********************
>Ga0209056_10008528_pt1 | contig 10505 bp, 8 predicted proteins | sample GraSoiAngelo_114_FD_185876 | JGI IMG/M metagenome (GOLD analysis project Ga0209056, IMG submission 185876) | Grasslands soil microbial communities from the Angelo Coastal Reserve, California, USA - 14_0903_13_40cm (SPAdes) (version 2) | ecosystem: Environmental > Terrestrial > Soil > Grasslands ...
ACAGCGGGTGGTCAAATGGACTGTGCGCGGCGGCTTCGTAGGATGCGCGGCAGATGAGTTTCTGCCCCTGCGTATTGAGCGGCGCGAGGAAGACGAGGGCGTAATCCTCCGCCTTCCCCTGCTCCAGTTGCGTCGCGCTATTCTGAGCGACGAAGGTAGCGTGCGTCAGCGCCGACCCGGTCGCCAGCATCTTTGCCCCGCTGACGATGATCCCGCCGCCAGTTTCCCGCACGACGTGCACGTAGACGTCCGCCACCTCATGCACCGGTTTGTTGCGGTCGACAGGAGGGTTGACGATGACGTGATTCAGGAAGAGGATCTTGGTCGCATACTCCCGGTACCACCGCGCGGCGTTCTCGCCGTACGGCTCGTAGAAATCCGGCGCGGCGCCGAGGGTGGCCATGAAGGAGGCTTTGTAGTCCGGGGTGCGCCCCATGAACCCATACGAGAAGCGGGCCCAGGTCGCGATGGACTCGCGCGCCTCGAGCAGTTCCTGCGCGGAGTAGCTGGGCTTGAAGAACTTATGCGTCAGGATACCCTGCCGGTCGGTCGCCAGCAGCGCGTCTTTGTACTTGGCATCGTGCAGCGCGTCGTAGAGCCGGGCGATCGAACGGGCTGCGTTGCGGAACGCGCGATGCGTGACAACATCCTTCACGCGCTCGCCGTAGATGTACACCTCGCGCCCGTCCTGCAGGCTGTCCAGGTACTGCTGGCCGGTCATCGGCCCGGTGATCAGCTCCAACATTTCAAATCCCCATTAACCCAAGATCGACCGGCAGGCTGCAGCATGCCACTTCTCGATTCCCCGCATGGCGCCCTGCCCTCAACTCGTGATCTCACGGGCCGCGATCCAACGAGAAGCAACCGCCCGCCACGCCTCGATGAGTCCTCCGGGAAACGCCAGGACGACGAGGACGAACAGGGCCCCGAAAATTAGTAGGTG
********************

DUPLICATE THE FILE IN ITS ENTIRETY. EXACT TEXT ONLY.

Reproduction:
>Ga0209056_10008528_pt1 | contig 10505 bp, 8 predicted proteins | sample GraSoiAngelo_114_FD_185876 | JGI IMG/M metagenome (GOLD analysis project Ga0209056, IMG submission 185876) | Grasslands soil microbial communities from the Angelo Coastal Reserve, California, USA - 14_0903_13_40cm (SPAdes) (version 2) | ecosystem: Environmental > Terrestrial > Soil > Grasslands ...
ACAGCGGGTGGTCAAATGGACTGTGCGCGGCGGCTTCGTAGGATGCGCGGCAGATGAGTTTCTGCCCCTGCGTATTGAGCGGCGCGAGGAAGACGAGGGCGTAATCCTCCGCCTTCCCCTGCTCCAGTTGCGTCGCGCTATTCTGAGCGACGAAGGTAGCGTGCGTCAGCGCCGACCCGGTCGCCAGCATCTTTGCCCCGCTGACGATGATCCCGCCGCCAGTTTCCCGCACGACGTGCACGTAGACGTCCGCCACCTCATGCACCGGTTTGTTGCGGTCGACAGGAGGGTTGACGATGACGTGATTCAGGAAGAGGATCTTGGTCGCATACTCCCGGTACCACCGCGCGGCGTTCTCGCCGTACGGCTCGTAGAAATCCGGCGCGGCGCCGAGGGTGGCCATGAAGGAGGCTTTGTAGTCCGGGGTGCGCCCCATGAACCCATACGAGAAGCGGGCCCAGGTCGCGATGGACTCGCGCGCCTCGAGCAGTTCCTGCGCGGAGTAGCTGGGCTTGAAGAACTTATGCGTCAGGATACCCTGCCGGTCGGTCGCCAGCAGCGCGTCTTTGTACTTGGCATCGTGCAGCGCGTCGTAGAGCCGGGCGATCGAACGGGCTGCGTTGCGGAACGCGCGATGCGTGACAACATCCTTCACGCGCTCGCCGTAGATGTACACCTCGCGCCCGTCCTGCAGGCTGTCCAGGTACTGCTGGCCGGTCATCGGCCCGGTGATCAGCTCCAACATTTCAAATCCCCATTAACCCAAGATCGACCGGCAGGCTGCAGCATGCCACTTCTCGATTCCCCGCATGGCGCCCTGCCCTCAACTCGTGATCTCACGGGCCGCGATCCAACGAGAAGCAACCGCCCGCCACGCCTCGATGAGTCCTCCGGGAAACGCCAGGACGACGAGGACGAACAGGGCCCCGAAAATTAGTAGGTG